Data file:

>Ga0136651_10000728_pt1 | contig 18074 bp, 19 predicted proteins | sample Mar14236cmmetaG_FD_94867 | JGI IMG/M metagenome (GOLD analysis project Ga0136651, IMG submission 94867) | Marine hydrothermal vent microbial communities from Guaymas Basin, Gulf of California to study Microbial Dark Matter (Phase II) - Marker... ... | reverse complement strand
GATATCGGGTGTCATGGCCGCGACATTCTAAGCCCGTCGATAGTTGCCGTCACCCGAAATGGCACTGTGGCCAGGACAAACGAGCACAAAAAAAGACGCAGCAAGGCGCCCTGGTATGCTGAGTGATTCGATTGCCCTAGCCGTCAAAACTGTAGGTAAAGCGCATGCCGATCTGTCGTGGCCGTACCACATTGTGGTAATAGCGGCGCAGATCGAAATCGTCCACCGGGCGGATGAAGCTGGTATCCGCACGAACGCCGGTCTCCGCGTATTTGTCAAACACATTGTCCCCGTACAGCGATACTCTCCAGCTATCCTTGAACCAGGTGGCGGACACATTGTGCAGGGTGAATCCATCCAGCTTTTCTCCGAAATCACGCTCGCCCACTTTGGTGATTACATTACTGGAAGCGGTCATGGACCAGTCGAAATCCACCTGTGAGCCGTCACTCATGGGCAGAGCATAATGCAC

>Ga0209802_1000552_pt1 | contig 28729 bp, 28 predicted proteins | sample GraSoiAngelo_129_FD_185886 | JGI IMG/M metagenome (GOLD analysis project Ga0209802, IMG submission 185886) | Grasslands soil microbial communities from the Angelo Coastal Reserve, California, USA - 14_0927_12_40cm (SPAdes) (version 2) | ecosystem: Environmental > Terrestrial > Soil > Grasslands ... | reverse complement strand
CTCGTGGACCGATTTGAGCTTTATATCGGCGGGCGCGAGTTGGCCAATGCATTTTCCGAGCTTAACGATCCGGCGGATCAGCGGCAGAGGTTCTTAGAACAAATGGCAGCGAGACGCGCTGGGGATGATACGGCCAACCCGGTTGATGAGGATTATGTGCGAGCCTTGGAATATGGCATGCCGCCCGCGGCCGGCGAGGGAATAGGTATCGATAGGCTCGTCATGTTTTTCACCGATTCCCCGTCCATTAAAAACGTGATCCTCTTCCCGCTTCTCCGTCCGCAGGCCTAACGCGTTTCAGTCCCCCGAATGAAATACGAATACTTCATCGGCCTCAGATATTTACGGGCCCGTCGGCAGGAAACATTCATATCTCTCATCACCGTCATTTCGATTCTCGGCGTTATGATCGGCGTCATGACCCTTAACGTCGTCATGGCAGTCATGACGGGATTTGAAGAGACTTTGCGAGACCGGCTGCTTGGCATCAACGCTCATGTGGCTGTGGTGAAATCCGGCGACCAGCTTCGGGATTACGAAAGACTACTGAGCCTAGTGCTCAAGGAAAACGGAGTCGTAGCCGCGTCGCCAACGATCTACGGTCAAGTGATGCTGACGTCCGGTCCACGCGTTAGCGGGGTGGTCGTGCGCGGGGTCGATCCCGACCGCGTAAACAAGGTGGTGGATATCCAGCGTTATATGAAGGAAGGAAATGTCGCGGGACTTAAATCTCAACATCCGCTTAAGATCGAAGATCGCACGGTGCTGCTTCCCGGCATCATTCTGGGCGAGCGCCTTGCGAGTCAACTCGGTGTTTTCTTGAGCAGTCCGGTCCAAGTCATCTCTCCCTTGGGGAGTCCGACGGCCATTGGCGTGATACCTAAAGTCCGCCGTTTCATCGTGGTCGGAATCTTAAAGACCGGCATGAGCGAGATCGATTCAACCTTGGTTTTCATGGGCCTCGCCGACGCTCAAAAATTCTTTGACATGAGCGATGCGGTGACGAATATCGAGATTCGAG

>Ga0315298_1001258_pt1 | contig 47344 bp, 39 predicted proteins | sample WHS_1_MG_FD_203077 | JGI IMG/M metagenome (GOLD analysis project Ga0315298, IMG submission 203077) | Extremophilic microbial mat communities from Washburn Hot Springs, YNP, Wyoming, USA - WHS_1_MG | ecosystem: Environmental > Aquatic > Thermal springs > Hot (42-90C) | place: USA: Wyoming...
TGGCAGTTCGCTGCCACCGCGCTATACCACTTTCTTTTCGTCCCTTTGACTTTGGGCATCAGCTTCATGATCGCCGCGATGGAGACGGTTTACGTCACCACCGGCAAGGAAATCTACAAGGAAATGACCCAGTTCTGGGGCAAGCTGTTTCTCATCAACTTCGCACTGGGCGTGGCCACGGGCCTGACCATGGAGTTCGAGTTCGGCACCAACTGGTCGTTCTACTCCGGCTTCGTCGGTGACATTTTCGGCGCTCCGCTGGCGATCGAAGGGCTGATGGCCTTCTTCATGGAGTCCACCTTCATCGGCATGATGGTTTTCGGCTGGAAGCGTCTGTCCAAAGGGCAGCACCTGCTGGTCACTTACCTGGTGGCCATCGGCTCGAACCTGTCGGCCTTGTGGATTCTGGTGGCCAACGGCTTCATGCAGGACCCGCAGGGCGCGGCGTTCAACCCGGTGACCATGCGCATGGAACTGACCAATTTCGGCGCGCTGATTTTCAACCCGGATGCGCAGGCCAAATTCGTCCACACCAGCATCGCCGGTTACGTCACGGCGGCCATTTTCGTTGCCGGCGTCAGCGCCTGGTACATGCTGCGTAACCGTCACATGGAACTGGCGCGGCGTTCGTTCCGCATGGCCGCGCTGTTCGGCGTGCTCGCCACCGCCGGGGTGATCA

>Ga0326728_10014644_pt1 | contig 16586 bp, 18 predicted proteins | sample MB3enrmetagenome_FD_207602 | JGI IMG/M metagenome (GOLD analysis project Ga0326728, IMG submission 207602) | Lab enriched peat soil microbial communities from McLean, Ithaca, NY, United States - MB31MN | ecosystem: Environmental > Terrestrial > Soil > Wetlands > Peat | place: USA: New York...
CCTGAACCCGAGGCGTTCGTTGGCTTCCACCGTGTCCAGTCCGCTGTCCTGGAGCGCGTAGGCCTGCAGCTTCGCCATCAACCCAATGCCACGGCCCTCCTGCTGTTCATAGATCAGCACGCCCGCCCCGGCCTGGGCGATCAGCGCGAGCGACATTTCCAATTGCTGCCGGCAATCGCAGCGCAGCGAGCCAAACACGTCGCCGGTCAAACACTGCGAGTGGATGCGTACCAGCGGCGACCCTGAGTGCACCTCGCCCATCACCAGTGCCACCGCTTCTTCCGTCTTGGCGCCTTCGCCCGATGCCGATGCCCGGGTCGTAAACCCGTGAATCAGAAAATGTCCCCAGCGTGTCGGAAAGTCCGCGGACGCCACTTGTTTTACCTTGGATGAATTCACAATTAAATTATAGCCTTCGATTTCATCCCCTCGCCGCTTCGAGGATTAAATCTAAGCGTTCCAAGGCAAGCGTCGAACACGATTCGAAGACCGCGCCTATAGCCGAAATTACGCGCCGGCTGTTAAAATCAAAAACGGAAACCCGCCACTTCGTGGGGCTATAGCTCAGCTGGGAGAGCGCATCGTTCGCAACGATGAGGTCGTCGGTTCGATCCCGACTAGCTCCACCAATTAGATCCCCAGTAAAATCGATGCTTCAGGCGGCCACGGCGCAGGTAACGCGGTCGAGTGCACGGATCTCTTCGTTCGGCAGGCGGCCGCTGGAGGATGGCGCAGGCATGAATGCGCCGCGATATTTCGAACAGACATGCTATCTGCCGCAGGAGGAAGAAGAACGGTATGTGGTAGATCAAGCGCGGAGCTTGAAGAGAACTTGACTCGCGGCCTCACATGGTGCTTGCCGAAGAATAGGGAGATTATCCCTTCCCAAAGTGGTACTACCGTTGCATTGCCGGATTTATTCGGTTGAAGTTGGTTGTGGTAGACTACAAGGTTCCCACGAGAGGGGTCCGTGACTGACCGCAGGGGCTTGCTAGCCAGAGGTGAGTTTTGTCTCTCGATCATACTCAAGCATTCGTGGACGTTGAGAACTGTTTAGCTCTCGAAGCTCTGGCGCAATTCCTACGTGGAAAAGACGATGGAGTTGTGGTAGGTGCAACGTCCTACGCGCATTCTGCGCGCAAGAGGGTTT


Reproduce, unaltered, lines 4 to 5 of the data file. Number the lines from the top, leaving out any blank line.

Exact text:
CTCGTGGACCGATTTGAGCTTTATATCGGCGGGCGCGAGTTGGCCAATGCATTTTCCGAGCTTAACGATCCGGCGGATCAGCGGCAGAGGTTCTTAGAACAAATGGCAGCGAGACGCGCTGGGGATGATACGGCCAACCCGGTTGATGAGGATTATGTGCGAGCCTTGGAATATGGCATGCCGCCCGCGGCCGGCGAGGGAATAGGTATCGATAGGCTCGTCATGTTTTTCACCGATTCCCCGTCCATTAAAAACGTGATCCTCTTCCCGCTTCTCCGTCCGCAGGCCTAACGCGTTTCAGTCCCCCGAATGAAATACGAATACTTCATCGGCCTCAGATATTTACGGGCCCGTCGGCAGGAAACATTCATATCTCTCATCACCGTCATTTCGATTCTCGGCGTTATGATCGGCGTCATGACCCTTAACGTCGTCATGGCAGTCATGACGGGATTTGAAGAGACTTTGCGAGACCGGCTGCTTGGCATCAACGCTCATGTGGCTGTGGTGAAATCCGGCGACCAGCTTCGGGATTACGAAAGACTACTGAGCCTAGTGCTCAAGGAAAACGGAGTCGTAGCCGCGTCGCCAACGATCTACGGTCAAGTGATGCTGACGTCCGGTCCACGCGTTAGCGGGGTGGTCGTGCGCGGGGTCGATCCCGACCGCGTAAACAAGGTGGTGGATATCCAGCGTTATATGAAGGAAGGAAATGTCGCGGGACTTAAATCTCAACATCCGCTTAAGATCGAAGATCGCACGGTGCTGCTTCCCGGCATCATTCTGGGCGAGCGCCTTGCGAGTCAACTCGGTGTTTTCTTGAGCAGTCCGGTCCAAGTCATCTCTCCCTTGGGGAGTCCGACGGCCATTGGCGTGATACCTAAAGTCCGCCGTTTCATCGTGGTCGGAATCTTAAAGACCGGCATGAGCGAGATCGATTCAACCTTGGTTTTCATGGGCCTCGCCGACGCTCAAAAATTCTTTGACATGAGCGATGCGGTGACGAATATCGAGATTCGAG

>Ga0315298_1001258_pt1 | contig 47344 bp, 39 predicted proteins | sample WHS_1_MG_FD_203077 | JGI IMG/M metagenome (GOLD analysis project Ga0315298, IMG submission 203077) | Extremophilic microbial mat communities from Washburn Hot Springs, YNP, Wyoming, USA - WHS_1_MG | ecosystem: Environmental > Aquatic > Thermal springs > Hot (42-90C) | place: USA: Wyoming...